Friday, March 12, 2010
Pearls Under Shanghai
The Asian Art Museum recently opened a new exhibit about Shanghai's history over the last 150 years, and the reviews have been unkind, with most of them calling the exhibit an unfocused mess. It was definitely misconceived.
Think of a curator attempting to encompass the last 150 years of history in New York City, for instance, in four small rooms containing a selection of sculptures, paintings, furniture, clothing and signage, and you'll appreciate the absurdity.
The most powerful, and disturbing, aspect of the exhibit consists of maps showing the "foreign settlements" in the heart of the city that were imposed upon the Chinese in the 1840s after the Opium Wars by the British. These autonomous French, American and English enclaves lasted until the the Japanese invasion of World War Two chased them out, and the Communists never allowed for their return.
As Nancy Ewart points out in a post on the exhibit, "By the time Shanghai became a treaty port, it was the brothel capital of the world. One in every 130 women in Shanghai were prostitutes, making Shanghai also the V.D. capital of the world."
"Pearls Over Shanghai," the Thrillpeddlers' outrageously successful revival of the Cockettes musical extravaganza, is closer to reality than I ever imagined.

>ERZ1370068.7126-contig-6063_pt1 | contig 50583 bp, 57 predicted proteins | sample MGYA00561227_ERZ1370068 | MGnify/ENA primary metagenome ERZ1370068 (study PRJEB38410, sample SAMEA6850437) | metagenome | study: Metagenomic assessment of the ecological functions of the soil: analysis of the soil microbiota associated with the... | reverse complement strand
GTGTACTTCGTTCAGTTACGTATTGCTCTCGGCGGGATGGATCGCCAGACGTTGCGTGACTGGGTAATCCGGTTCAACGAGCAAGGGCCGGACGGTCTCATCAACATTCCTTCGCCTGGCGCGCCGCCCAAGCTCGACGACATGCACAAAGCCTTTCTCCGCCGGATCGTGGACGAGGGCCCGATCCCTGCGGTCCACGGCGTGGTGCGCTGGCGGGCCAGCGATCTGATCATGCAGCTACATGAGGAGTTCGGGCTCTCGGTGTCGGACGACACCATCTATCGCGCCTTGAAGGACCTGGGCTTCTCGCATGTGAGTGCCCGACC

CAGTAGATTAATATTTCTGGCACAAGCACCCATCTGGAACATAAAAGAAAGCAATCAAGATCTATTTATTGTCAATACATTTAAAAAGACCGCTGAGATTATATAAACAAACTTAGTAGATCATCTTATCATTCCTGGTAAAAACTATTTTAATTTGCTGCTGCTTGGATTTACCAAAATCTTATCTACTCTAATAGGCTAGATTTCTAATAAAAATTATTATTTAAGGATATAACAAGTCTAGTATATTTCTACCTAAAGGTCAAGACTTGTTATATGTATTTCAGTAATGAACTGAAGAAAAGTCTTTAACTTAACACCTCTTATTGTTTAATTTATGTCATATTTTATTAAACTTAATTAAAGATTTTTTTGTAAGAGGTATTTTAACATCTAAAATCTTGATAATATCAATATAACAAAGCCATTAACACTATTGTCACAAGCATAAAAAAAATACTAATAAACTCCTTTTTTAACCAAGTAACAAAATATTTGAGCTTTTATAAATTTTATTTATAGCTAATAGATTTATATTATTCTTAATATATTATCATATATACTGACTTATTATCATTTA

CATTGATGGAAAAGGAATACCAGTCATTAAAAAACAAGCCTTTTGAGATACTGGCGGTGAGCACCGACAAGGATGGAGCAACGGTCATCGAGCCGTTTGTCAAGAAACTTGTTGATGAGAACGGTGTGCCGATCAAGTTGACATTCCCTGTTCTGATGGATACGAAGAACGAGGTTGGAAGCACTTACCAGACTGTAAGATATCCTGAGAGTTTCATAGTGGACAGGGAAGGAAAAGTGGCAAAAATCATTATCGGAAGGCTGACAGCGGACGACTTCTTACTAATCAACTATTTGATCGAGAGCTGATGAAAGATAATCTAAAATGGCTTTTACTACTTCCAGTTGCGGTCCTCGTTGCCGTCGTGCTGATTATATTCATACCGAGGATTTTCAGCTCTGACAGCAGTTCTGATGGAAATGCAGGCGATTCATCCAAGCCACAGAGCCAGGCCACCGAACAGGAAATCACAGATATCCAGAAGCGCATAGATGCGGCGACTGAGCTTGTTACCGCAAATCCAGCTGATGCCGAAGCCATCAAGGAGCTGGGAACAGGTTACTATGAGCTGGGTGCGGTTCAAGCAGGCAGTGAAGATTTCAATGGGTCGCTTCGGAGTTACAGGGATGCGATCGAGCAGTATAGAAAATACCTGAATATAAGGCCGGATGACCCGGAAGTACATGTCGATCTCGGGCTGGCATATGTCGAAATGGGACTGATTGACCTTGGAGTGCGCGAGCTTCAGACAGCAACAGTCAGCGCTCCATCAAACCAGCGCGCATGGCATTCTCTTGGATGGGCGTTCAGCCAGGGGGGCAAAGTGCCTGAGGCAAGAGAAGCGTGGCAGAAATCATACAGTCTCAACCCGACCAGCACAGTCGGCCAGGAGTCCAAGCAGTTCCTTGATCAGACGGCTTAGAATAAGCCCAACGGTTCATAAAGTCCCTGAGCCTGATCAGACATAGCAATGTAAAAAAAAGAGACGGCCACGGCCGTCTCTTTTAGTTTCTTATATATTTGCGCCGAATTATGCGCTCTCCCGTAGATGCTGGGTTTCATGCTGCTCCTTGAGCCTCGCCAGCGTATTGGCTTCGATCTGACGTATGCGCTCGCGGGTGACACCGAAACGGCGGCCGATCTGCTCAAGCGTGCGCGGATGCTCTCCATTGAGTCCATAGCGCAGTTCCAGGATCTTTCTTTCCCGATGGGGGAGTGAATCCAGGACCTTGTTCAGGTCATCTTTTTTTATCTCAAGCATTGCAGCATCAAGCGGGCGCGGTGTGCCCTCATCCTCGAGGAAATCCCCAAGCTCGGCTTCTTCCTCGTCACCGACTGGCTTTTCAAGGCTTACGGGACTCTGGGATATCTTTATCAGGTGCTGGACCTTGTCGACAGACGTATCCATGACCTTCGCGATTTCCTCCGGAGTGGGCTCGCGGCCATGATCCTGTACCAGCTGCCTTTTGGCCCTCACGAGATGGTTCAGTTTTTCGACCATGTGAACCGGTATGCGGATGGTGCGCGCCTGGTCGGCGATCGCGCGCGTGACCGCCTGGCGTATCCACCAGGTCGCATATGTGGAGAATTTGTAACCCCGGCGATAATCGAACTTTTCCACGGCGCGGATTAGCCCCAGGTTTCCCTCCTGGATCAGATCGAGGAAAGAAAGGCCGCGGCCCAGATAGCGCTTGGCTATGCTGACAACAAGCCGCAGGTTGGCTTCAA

It is certainly closer to some kind of truth than the sanitized display of party dresses and magazine cover girls at the Asian Art Museum.
"Pearls over Shanghai" has been extended at least three times since I wrote about the show last October, and is currently slated to run through April 24th. Don't miss it or you'll be having to hear about the production secondhand from friends for the rest of your life. After a hiatus to produce another Cockettes revival, the Thrillpeddlers also plan to bring the show back next summer.
If the Asian Art Museum is smart, they would offer free admission to "Pearls Over Shanghai" ticketholders, because the exhibit and the drag musical about Shanghai brothels, opium dens, and white slavery are strangely complementary. There is also some fascinating art in the museum exhibit, though "Pearls Over Shanghai" definitely trumps them in the costume department.